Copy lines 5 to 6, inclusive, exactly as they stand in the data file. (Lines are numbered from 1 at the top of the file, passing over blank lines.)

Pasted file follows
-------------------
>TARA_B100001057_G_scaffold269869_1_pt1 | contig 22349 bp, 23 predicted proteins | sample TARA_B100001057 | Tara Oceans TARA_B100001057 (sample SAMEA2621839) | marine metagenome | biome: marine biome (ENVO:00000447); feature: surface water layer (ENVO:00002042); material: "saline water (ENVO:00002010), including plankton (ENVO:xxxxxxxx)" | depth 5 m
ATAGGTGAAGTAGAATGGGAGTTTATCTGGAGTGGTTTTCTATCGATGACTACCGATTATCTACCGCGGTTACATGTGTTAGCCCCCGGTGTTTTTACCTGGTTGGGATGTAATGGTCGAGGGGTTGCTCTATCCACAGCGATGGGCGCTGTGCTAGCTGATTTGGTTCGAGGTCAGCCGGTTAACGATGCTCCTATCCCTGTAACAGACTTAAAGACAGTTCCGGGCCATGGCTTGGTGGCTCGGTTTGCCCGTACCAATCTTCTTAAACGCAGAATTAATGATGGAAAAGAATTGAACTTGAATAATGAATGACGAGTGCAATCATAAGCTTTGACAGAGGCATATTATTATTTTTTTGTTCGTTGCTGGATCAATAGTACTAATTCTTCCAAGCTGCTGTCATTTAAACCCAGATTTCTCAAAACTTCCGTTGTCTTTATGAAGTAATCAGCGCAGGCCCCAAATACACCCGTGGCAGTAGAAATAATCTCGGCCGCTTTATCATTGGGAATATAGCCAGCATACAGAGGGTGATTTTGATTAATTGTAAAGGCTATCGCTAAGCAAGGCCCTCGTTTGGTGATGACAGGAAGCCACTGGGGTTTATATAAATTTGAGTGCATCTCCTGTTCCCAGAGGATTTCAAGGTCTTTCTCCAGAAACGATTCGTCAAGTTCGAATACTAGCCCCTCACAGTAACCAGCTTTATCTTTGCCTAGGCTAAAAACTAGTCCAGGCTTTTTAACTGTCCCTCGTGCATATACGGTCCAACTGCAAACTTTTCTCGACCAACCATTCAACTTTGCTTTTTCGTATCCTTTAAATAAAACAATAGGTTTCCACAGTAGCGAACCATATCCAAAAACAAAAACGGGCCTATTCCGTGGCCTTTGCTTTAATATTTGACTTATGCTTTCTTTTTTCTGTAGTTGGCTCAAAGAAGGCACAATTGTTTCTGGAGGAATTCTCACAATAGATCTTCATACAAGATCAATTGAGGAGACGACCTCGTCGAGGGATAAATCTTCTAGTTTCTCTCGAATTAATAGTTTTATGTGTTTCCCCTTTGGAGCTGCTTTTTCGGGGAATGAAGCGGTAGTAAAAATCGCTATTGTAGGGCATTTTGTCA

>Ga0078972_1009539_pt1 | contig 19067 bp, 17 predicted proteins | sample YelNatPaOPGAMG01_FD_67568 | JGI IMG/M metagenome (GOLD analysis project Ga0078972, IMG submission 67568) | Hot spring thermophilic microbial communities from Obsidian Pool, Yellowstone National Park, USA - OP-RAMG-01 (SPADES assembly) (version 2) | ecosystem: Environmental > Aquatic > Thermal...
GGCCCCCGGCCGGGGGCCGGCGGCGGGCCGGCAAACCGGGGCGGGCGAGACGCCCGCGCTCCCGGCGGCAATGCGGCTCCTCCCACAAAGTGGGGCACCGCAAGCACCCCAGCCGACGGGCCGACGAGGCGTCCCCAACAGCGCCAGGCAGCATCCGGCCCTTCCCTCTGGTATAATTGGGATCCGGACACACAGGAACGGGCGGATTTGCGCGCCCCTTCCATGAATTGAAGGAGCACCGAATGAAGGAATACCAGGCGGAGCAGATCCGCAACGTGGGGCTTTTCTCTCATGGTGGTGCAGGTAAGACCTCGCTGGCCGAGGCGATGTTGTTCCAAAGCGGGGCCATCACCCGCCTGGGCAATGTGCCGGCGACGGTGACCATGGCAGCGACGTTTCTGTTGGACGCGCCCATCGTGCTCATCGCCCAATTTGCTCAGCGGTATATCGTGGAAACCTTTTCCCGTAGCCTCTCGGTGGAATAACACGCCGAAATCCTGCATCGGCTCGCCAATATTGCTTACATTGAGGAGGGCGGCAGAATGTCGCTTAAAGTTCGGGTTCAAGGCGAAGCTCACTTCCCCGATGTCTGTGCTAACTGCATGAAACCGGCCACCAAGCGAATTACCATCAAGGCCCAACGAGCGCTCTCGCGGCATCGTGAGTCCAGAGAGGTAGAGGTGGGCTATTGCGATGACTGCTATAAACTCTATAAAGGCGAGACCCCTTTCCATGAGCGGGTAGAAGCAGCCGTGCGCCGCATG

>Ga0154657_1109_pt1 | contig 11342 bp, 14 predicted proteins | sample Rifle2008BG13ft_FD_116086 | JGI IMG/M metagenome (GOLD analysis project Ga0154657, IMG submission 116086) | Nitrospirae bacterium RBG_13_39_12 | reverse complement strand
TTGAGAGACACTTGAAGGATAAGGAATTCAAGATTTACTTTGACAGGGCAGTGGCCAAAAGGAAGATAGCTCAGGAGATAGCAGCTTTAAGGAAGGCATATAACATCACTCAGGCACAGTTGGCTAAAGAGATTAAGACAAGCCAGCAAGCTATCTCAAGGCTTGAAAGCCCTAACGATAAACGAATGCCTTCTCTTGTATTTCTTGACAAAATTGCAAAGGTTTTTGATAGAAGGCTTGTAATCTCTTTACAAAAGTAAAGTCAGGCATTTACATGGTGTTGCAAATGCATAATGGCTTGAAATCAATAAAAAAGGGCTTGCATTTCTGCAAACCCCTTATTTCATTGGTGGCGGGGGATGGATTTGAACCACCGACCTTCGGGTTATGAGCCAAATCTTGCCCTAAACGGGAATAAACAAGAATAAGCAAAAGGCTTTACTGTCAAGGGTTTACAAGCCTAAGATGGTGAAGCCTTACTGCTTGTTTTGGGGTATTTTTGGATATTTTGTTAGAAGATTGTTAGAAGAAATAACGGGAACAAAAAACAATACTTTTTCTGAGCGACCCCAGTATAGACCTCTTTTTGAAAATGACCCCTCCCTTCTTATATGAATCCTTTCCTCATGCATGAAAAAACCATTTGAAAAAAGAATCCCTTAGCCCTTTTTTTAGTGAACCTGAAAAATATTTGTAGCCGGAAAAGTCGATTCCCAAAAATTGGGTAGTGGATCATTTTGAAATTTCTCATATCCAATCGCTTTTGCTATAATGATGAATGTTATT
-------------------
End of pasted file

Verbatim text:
>Ga0154657_1109_pt1 | contig 11342 bp, 14 predicted proteins | sample Rifle2008BG13ft_FD_116086 | JGI IMG/M metagenome (GOLD analysis project Ga0154657, IMG submission 116086) | Nitrospirae bacterium RBG_13_39_12 | reverse complement strand
TTGAGAGACACTTGAAGGATAAGGAATTCAAGATTTACTTTGACAGGGCAGTGGCCAAAAGGAAGATAGCTCAGGAGATAGCAGCTTTAAGGAAGGCATATAACATCACTCAGGCACAGTTGGCTAAAGAGATTAAGACAAGCCAGCAAGCTATCTCAAGGCTTGAAAGCCCTAACGATAAACGAATGCCTTCTCTTGTATTTCTTGACAAAATTGCAAAGGTTTTTGATAGAAGGCTTGTAATCTCTTTACAAAAGTAAAGTCAGGCATTTACATGGTGTTGCAAATGCATAATGGCTTGAAATCAATAAAAAAGGGCTTGCATTTCTGCAAACCCCTTATTTCATTGGTGGCGGGGGATGGATTTGAACCACCGACCTTCGGGTTATGAGCCAAATCTTGCCCTAAACGGGAATAAACAAGAATAAGCAAAAGGCTTTACTGTCAAGGGTTTACAAGCCTAAGATGGTGAAGCCTTACTGCTTGTTTTGGGGTATTTTTGGATATTTTGTTAGAAGATTGTTAGAAGAAATAACGGGAACAAAAAACAATACTTTTTCTGAGCGACCCCAGTATAGACCTCTTTTTGAAAATGACCCCTCCCTTCTTATATGAATCCTTTCCTCATGCATGAAAAAACCATTTGAAAAAAGAATCCCTTAGCCCTTTTTTTAGTGAACCTGAAAAATATTTGTAGCCGGAAAAGTCGATTCCCAAAAATTGGGTAGTGGATCATTTTGAAATTTCTCATATCCAATCGCTTTTGCTATAATGATGAATGTTATT